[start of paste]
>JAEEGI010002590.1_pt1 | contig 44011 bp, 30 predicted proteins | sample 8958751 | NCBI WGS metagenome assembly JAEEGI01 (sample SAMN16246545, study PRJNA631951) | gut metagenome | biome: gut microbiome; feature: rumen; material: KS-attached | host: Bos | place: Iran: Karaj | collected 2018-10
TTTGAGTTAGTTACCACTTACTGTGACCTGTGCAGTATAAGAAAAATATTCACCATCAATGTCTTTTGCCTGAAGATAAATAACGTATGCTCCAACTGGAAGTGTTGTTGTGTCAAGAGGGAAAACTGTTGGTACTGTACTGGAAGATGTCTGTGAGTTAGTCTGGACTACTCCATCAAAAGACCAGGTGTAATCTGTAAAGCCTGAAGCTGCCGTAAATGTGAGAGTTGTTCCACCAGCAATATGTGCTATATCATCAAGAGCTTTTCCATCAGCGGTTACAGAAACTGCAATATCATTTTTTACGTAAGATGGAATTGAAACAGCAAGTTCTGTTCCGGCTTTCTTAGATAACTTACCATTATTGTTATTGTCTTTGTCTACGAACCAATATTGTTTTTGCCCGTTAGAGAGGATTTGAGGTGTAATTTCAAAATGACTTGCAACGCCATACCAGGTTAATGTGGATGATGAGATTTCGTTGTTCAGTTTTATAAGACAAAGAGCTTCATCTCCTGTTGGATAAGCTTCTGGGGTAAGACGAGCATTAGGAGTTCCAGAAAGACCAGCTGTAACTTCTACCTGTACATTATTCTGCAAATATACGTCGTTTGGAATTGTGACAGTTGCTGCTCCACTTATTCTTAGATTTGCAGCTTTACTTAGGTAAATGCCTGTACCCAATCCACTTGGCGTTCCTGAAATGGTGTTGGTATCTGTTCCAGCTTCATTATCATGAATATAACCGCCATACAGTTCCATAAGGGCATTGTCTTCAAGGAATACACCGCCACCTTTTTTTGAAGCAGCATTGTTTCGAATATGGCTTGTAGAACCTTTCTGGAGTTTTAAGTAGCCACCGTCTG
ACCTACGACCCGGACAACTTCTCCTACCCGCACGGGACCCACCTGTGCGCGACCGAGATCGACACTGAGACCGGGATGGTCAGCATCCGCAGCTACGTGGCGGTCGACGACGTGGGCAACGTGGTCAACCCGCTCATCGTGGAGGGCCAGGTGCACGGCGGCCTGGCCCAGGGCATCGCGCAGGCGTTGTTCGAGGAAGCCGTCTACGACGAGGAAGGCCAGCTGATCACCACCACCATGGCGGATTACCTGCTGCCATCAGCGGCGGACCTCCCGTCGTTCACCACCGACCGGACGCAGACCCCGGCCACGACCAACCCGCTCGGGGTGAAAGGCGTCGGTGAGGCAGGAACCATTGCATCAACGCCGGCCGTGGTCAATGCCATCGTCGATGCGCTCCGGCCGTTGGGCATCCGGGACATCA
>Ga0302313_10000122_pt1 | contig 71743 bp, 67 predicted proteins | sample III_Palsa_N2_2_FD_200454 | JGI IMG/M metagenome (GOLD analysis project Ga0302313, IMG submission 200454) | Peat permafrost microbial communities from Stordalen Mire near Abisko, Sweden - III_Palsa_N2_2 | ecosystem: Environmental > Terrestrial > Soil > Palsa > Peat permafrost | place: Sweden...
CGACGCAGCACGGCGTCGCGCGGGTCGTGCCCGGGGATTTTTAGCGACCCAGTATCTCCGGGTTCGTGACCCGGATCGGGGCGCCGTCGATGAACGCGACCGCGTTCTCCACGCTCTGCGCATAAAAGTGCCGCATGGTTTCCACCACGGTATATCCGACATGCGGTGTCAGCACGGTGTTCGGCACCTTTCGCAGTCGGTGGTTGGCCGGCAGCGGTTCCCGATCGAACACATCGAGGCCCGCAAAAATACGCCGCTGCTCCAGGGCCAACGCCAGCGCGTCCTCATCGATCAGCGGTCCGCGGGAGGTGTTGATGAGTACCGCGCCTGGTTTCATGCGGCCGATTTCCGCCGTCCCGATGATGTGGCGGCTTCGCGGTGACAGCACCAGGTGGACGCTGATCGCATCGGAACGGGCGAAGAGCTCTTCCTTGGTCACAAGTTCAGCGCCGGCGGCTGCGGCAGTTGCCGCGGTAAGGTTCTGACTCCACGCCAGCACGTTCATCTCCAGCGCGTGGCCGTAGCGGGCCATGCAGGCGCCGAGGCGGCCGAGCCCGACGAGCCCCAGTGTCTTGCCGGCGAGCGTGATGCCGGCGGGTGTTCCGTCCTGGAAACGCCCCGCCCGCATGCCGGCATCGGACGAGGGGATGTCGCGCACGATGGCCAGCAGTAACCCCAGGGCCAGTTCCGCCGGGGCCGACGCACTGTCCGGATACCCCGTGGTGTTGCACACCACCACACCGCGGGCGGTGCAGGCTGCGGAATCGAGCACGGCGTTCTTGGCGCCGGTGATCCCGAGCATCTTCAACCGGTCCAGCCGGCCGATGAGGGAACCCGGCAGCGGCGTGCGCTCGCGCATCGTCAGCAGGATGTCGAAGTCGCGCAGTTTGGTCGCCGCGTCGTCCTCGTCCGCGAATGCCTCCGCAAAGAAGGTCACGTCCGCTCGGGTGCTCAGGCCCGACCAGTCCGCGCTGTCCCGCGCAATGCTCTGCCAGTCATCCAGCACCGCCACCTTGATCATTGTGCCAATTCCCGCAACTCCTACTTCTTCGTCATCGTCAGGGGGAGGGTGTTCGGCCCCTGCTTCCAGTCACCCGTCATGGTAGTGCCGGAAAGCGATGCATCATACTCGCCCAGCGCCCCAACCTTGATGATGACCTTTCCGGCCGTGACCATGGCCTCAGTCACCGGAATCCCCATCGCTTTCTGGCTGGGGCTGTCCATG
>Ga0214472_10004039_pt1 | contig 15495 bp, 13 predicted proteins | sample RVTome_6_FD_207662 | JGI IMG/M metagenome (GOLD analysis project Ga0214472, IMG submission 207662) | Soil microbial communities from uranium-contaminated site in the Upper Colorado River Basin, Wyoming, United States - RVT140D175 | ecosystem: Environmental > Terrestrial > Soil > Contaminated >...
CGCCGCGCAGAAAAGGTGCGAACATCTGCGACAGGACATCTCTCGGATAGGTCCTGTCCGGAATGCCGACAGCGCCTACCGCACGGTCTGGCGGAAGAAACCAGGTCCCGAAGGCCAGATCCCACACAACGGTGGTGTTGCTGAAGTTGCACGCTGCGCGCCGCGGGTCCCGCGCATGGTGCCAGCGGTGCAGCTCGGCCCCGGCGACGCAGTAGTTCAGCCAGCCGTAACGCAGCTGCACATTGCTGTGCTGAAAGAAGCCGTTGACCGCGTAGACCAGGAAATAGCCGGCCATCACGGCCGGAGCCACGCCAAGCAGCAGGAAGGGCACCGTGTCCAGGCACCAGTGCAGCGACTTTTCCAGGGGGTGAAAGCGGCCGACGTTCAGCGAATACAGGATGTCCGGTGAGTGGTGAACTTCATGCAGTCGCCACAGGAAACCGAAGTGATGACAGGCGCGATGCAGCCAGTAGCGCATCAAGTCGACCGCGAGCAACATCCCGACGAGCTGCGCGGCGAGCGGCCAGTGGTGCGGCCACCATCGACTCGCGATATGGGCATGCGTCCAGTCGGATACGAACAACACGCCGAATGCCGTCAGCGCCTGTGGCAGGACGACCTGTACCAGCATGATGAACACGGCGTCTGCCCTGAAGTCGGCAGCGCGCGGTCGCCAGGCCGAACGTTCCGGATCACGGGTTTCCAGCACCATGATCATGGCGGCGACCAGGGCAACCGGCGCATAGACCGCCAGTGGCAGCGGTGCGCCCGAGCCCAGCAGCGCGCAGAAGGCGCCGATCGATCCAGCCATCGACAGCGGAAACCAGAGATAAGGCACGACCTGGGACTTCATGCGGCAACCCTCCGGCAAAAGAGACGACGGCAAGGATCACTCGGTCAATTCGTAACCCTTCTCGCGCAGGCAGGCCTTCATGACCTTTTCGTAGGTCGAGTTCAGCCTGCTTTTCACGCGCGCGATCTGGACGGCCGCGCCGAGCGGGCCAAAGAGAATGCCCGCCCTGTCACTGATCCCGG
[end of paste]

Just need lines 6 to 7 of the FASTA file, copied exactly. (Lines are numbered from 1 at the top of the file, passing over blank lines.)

>Ga0214472_10004039_pt1 | contig 15495 bp, 13 predicted proteins | sample RVTome_6_FD_207662 | JGI IMG/M metagenome (GOLD analysis project Ga0214472, IMG submission 207662) | Soil microbial communities from uranium-contaminated site in the Upper Colorado River Basin, Wyoming, United States - RVT140D175 | ecosystem: Environmental > Terrestrial > Soil > Contaminated >...
CGCCGCGCAGAAAAGGTGCGAACATCTGCGACAGGACATCTCTCGGATAGGTCCTGTCCGGAATGCCGACAGCGCCTACCGCACGGTCTGGCGGAAGAAACCAGGTCCCGAAGGCCAGATCCCACACAACGGTGGTGTTGCTGAAGTTGCACGCTGCGCGCCGCGGGTCCCGCGCATGGTGCCAGCGGTGCAGCTCGGCCCCGGCGACGCAGTAGTTCAGCCAGCCGTAACGCAGCTGCACATTGCTGTGCTGAAAGAAGCCGTTGACCGCGTAGACCAGGAAATAGCCGGCCATCACGGCCGGAGCCACGCCAAGCAGCAGGAAGGGCACCGTGTCCAGGCACCAGTGCAGCGACTTTTCCAGGGGGTGAAAGCGGCCGACGTTCAGCGAATACAGGATGTCCGGTGAGTGGTGAACTTCATGCAGTCGCCACAGGAAACCGAAGTGATGACAGGCGCGATGCAGCCAGTAGCGCATCAAGTCGACCGCGAGCAACATCCCGACGAGCTGCGCGGCGAGCGGCCAGTGGTGCGGCCACCATCGACTCGCGATATGGGCATGCGTCCAGTCGGATACGAACAACACGCCGAATGCCGTCAGCGCCTGTGGCAGGACGACCTGTACCAGCATGATGAACACGGCGTCTGCCCTGAAGTCGGCAGCGCGCGGTCGCCAGGCCGAACGTTCCGGATCACGGGTTTCCAGCACCATGATCATGGCGGCGACCAGGGCAACCGGCGCATAGACCGCCAGTGGCAGCGGTGCGCCCGAGCCCAGCAGCGCGCAGAAGGCGCCGATCGATCCAGCCATCGACAGCGGAAACCAGAGATAAGGCACGACCTGGGACTTCATGCGGCAACCCTCCGGCAAAAGAGACGACGGCAAGGATCACTCGGTCAATTCGTAACCCTTCTCGCGCAGGCAGGCCTTCATGACCTTTTCGTAGGTCGAGTTCAGCCTGCTTTTCACGCGCGCGATCTGGACGGCCGCGCCGAGCGGGCCAAAGAGAATGCCCGCCCTGTCACTGATCCCGG